Emily Frederick Clark
EFC wrote for the support of her family (whose supposedly distinguished origins were very important to her). Between 1798 and 1819 she published four novels, a volume of poems, and another of stories. Much other work remained unpublished. The Feminist Companion summarises the pattern of her fiction as high life, partly abroad; ideal heroines happily married after undeserved suffering; villains punished, and loyal lower orders . . . thanked.
Blain, Virginia, Patricia Clements, and Isobel Grundy, editors. The Feminist Companion to Literature in English: Women Writers from the Middle Ages to the Present. Yale University Press; Batsford, 1990.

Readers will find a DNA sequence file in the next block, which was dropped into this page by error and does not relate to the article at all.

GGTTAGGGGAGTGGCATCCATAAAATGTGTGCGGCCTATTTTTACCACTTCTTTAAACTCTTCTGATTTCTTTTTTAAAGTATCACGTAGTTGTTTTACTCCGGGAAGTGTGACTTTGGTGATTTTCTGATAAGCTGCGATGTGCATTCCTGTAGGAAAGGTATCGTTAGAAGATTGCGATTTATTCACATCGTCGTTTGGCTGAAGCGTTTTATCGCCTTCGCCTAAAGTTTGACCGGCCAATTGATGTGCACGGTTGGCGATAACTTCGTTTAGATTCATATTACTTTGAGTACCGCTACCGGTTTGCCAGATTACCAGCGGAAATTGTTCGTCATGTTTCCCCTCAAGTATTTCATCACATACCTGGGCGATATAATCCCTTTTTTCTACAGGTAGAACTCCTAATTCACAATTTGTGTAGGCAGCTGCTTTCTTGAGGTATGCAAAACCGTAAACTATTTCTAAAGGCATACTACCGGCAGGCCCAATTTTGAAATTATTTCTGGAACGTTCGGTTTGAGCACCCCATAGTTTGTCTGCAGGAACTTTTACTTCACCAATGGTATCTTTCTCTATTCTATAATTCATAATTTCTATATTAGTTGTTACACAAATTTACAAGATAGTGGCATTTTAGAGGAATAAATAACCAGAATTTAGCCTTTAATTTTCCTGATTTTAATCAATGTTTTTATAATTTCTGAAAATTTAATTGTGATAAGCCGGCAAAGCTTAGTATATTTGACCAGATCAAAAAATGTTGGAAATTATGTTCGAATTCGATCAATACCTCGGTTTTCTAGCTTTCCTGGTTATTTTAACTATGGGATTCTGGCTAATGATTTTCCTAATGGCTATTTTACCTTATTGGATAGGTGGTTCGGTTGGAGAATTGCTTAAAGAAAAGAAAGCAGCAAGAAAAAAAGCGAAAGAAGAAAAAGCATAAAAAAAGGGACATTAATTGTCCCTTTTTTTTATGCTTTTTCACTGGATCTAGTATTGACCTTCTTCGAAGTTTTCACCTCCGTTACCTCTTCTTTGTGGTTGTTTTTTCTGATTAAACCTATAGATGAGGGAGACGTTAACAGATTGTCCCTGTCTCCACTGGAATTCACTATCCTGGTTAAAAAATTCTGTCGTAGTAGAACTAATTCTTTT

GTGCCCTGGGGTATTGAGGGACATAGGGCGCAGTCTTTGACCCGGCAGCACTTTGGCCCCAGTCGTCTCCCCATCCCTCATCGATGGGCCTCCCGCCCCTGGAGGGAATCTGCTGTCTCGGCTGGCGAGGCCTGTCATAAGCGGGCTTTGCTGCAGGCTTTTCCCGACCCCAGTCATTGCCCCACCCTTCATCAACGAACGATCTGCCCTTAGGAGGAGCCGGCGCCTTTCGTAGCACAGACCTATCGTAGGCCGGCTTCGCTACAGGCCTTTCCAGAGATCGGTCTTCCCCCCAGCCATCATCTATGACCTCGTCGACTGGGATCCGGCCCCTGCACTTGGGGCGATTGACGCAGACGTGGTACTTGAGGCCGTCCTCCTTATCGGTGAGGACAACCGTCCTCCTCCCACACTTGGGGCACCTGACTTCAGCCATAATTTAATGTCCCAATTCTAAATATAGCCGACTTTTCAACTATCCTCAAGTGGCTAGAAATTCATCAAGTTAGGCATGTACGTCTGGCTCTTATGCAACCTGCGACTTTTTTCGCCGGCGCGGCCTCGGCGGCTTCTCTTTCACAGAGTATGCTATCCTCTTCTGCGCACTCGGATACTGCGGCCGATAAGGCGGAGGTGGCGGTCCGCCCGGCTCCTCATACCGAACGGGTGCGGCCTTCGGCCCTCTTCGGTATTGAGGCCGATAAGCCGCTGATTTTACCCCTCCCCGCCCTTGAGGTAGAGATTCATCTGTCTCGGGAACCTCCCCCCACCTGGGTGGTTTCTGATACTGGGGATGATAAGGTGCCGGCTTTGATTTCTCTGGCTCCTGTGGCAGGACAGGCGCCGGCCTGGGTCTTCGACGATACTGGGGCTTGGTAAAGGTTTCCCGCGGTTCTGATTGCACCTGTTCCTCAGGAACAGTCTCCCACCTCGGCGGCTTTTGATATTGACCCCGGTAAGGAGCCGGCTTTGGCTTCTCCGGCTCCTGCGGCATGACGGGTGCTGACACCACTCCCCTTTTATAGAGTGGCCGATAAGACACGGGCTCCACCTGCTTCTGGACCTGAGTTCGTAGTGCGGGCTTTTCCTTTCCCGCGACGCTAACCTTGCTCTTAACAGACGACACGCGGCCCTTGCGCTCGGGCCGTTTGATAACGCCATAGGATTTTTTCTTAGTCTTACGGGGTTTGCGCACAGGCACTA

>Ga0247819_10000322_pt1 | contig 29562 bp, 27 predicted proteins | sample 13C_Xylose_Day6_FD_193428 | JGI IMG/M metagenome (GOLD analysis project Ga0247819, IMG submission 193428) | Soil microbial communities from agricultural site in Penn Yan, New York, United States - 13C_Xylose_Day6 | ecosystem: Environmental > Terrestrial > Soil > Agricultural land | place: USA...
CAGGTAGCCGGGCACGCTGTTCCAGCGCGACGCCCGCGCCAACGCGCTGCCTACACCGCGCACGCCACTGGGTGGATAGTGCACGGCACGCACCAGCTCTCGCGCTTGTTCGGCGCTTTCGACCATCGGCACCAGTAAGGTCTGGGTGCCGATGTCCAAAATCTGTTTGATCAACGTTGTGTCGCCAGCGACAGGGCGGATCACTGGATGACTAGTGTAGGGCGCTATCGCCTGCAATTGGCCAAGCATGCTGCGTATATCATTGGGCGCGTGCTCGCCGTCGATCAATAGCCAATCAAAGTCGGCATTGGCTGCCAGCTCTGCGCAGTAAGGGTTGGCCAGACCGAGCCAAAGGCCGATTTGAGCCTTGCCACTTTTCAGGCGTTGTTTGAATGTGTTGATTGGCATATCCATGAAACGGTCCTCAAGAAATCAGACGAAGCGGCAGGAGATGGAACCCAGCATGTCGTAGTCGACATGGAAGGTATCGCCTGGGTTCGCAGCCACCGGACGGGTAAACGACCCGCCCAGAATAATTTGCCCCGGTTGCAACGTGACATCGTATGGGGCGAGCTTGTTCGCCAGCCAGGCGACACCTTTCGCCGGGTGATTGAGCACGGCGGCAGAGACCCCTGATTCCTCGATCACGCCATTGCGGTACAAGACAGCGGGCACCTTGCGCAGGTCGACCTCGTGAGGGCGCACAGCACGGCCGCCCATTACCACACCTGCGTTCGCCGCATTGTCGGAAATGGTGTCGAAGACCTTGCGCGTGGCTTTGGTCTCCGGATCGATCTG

By August 1798
The year after her grandfather's high-profile suicide, EFC published in two volumes with Hookham and Carpenter , by subscription, her first novel (also her first book): Ianthé, or The Flower of Caernarvon.
Garside, Peter, James Raven, and Rainer Schöwerling, editors. The English Novel 1770-1829. Oxford University Press, 2000.
Fergus, Jan, and Janice Thaddeus. “Women, Publishers, and Money, 1790-1820”. Studies in Eighteenth-Century Culture, pp. 191 -07.
Her surname is sometimes spelled with an e, but there is none on the title-page of her Poems.